See on Joh 1:18. Emphatic, and marking the contrast between the deeper meaning of Jesus and the literalism of the Jews and of His disciples (see next verse). For other illustrations of John's pointing out the meaning of words of Jesus which were not at first understood, see Joh 7:39; Joh 12:33; Joh 21:19.
Was risen (ἠγέρθη)
Rev., more correctly, was raised. The same verb as in Joh 2:19, Joh 2:20.
Had said (ἔλεγεν)
Rev., more correctly, He spake. The best texts omit unto them.
Believed the Scripture (ἐπίστευσαν τῇ γραφῇ)
Notice that ἐπίοτευσαν, believed, is used here with the simple dative, and not with the preposition εἰς, into (see on Joh 1:12). The meaning is, therefore, they believed that the Scripture was true. On γραφή, a passage or section of Scripture, see on Mar 12:10.
In John, as elsewhere, the word almost always refers to a particular passage cited in the context. The only two exceptions are Joh 17:12; Joh 20:9. For the Old Testament, as a whole, John always uses the plural αἱ γραφαί. The passage referred to here is probably Psa 16:10. Compare Act 2:27, Act 2:31; Act 13:35.
The saying just uttered concerning the destruction of the temple.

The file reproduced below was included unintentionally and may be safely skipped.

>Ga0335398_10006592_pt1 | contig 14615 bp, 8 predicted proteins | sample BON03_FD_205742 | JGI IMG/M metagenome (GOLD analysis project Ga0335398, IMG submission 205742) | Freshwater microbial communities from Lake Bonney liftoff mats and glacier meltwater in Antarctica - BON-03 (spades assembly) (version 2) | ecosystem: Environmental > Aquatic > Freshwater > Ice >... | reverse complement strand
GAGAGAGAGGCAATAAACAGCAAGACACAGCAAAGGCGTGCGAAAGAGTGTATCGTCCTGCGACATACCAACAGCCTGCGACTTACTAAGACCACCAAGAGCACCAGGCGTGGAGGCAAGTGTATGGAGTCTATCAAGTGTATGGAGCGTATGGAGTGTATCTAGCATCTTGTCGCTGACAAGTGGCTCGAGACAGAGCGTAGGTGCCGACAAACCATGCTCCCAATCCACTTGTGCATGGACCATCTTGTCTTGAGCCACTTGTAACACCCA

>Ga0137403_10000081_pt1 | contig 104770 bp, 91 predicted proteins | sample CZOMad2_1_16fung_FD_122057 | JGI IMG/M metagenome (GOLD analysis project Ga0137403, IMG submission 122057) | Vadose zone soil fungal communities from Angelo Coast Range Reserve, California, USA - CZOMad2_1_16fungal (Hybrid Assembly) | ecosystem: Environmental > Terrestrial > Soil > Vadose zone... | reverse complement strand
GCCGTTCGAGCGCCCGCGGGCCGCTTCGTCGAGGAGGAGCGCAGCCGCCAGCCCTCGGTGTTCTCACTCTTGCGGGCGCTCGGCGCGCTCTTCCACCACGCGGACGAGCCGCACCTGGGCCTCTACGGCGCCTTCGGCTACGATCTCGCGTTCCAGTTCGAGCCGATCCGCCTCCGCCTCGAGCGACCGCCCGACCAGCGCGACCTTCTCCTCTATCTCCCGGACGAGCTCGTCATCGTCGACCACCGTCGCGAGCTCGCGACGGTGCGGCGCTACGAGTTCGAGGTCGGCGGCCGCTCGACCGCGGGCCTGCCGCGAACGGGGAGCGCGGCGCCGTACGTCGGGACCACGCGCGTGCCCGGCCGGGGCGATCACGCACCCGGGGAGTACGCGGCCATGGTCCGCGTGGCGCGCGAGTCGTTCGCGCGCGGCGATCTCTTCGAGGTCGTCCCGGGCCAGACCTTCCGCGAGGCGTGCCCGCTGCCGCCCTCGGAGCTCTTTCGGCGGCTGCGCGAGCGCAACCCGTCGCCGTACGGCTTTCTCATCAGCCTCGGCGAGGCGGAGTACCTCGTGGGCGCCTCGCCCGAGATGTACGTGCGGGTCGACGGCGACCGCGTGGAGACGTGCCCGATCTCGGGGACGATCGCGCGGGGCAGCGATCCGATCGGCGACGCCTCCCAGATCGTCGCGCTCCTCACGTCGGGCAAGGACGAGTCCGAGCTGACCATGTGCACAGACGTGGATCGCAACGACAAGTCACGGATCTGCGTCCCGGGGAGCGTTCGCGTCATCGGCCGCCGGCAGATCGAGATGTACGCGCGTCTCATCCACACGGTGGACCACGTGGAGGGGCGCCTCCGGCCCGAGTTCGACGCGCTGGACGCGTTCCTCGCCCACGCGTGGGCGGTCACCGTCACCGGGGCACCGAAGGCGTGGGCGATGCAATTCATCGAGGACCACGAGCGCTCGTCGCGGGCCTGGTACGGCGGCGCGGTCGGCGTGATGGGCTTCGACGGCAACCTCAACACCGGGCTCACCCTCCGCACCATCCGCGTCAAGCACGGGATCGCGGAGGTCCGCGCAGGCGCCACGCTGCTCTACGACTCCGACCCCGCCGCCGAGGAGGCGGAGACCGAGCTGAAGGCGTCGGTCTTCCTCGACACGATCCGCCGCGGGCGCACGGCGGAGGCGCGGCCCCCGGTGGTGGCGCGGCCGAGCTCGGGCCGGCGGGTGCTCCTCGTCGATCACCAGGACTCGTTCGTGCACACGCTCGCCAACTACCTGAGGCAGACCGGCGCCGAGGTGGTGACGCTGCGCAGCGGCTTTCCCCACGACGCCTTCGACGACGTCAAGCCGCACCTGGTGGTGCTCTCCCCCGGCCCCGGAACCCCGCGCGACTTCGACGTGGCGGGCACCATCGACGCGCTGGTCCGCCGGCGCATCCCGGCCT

At the passover
Note the omission of of the Jews (Joh 2:13).
In the feast-day (ἐν τῇ ἑορτῇ)
Rev., during the feast. The feast of unleavened bread, during the seven days succeeding the actual passover (see on Mar 14:1).
Believed on (ἐπίστευσαν εἰς)
The stronger expression of faith (Joh 1:12).
See on Joh 1:12. With the phrase believe on His name, compare believe on Him (Joh 8:30), which is the stronger expression, indicating a casting of one's self upon Him; while to believe on the name is rather to believe in Him as being that which he claims to be, in this case the Messiah. It is believing recognition rather than appropriation. "Their faith in His name (as that of the Messiah) did not yet amount to any decision of their inner life for Jesus, but was only an opinion produced by the sight of His miracles, that He was the Messiah" (Meyer).
When they saw (θεωροῦντες)
Rev., literally and rightly, beholding (see on Joh 1:14, Joh 1:29).
He did (ἐποίει)
Better, was doing; the imperfect denoting the wonderful works as in progress.
But Jesus (αὐτὸς δὲ ὁ Ἱησοῦς)
The αὐτὸς, which does not appear in translation, has the force of on His part, marking the contrast with those just mentioned.